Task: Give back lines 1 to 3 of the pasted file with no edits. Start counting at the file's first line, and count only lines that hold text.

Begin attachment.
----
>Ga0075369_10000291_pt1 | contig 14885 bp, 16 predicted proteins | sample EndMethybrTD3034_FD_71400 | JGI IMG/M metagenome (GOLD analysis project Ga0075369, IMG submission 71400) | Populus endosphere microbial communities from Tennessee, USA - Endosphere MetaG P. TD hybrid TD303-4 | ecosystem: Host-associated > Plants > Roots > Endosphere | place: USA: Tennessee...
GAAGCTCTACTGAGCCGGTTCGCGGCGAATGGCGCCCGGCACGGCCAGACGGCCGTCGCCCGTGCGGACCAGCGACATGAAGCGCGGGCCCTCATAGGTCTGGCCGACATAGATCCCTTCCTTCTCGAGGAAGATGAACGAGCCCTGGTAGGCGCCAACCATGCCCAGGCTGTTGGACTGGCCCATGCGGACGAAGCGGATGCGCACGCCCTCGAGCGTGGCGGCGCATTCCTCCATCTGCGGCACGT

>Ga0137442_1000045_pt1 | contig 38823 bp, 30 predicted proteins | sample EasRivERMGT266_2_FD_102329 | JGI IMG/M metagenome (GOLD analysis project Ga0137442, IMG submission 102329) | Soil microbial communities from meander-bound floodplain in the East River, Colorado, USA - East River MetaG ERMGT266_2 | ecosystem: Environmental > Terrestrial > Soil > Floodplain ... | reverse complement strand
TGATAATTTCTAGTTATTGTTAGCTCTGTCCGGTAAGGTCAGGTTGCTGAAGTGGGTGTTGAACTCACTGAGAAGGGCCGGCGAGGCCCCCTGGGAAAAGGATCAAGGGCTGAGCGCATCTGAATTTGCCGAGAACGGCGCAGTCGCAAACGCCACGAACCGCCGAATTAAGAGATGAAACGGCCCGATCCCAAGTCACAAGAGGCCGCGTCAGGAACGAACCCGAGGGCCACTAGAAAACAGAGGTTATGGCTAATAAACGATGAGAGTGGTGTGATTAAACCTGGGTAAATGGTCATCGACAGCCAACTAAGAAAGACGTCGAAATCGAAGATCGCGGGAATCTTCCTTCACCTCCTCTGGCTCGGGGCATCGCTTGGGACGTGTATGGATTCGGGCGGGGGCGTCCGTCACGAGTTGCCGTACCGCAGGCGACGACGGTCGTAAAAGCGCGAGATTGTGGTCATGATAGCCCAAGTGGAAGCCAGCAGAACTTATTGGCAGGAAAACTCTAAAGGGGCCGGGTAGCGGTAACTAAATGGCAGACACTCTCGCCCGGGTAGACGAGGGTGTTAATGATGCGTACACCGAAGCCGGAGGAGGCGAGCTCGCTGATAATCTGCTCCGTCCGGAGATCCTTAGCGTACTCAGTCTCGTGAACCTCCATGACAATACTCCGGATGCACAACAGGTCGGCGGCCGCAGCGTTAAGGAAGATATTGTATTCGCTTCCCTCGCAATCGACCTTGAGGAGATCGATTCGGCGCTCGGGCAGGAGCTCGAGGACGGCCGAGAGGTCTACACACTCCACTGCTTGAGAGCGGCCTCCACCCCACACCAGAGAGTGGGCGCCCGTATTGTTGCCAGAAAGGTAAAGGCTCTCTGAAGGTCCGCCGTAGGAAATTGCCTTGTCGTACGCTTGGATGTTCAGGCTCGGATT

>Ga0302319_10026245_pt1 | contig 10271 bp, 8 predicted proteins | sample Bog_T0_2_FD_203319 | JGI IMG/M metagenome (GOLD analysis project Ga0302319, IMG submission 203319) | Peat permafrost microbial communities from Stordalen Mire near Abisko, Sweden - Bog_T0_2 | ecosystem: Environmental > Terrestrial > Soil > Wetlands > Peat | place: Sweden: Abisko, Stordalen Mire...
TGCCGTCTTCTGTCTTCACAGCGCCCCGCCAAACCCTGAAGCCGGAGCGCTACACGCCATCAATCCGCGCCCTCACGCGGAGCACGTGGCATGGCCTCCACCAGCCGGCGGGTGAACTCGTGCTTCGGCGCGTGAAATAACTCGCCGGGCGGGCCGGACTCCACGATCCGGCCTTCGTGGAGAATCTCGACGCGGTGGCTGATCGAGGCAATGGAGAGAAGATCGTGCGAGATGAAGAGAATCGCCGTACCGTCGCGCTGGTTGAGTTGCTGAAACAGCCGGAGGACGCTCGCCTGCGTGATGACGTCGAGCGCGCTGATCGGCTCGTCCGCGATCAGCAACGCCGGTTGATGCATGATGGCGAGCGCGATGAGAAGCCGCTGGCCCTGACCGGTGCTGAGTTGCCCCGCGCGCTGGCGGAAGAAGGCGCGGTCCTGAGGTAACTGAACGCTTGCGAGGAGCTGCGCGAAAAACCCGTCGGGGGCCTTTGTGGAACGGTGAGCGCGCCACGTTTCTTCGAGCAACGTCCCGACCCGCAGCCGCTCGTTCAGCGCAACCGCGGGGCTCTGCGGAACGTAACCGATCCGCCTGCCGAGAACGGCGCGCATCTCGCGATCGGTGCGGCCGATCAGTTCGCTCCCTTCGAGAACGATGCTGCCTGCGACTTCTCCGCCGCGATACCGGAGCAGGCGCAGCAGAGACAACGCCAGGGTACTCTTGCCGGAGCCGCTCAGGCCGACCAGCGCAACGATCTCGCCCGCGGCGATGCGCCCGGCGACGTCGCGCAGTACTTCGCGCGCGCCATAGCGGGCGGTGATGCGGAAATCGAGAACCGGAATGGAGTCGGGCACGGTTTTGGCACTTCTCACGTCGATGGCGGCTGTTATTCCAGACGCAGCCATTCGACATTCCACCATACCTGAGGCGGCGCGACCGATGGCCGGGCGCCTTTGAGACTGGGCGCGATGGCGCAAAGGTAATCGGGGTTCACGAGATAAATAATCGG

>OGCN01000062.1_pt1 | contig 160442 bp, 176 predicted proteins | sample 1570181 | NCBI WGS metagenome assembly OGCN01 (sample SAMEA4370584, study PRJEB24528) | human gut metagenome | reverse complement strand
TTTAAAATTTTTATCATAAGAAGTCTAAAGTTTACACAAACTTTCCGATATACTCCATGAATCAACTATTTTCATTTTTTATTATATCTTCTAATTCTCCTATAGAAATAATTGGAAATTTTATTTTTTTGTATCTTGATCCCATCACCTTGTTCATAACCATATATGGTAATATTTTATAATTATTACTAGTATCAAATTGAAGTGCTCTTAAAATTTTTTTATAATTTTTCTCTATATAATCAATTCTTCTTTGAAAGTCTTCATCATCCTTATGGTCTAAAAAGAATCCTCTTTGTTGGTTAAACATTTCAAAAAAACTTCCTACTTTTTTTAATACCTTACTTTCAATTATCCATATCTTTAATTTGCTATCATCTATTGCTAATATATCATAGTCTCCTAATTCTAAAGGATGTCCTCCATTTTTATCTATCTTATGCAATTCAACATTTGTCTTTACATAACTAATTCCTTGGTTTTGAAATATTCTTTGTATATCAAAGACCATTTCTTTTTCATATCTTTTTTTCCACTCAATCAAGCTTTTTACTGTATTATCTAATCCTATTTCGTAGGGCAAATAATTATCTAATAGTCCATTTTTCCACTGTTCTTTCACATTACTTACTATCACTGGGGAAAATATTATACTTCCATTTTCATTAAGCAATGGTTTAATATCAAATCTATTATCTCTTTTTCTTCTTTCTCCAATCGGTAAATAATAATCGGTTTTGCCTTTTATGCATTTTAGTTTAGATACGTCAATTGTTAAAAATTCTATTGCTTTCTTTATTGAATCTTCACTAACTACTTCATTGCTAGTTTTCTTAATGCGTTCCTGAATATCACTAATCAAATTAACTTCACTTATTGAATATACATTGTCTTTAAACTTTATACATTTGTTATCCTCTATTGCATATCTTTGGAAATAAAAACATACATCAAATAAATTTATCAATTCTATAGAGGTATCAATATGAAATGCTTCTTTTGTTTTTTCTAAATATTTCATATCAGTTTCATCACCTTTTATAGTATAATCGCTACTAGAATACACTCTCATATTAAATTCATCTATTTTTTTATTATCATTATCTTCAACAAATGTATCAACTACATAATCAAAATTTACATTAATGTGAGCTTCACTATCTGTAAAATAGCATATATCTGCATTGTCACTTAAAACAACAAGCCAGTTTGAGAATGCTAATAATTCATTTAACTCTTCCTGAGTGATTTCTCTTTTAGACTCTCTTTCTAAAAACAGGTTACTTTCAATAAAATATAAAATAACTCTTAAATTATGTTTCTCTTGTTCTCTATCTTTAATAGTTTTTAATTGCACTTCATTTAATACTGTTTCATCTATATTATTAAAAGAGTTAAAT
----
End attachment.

>Ga0075369_10000291_pt1 | contig 14885 bp, 16 predicted proteins | sample EndMethybrTD3034_FD_71400 | JGI IMG/M metagenome (GOLD analysis project Ga0075369, IMG submission 71400) | Populus endosphere microbial communities from Tennessee, USA - Endosphere MetaG P. TD hybrid TD303-4 | ecosystem: Host-associated > Plants > Roots > Endosphere | place: USA: Tennessee...
GAAGCTCTACTGAGCCGGTTCGCGGCGAATGGCGCCCGGCACGGCCAGACGGCCGTCGCCCGTGCGGACCAGCGACATGAAGCGCGGGCCCTCATAGGTCTGGCCGACATAGATCCCTTCCTTCTCGAGGAAGATGAACGAGCCCTGGTAGGCGCCAACCATGCCCAGGCTGTTGGACTGGCCCATGCGGACGAAGCGGATGCGCACGCCCTCGAGCGTGGCGGCGCATTCCTCCATCTGCGGCACGT

>Ga0137442_1000045_pt1 | contig 38823 bp, 30 predicted proteins | sample EasRivERMGT266_2_FD_102329 | JGI IMG/M metagenome (GOLD analysis project Ga0137442, IMG submission 102329) | Soil microbial communities from meander-bound floodplain in the East River, Colorado, USA - East River MetaG ERMGT266_2 | ecosystem: Environmental > Terrestrial > Soil > Floodplain ... | reverse complement strand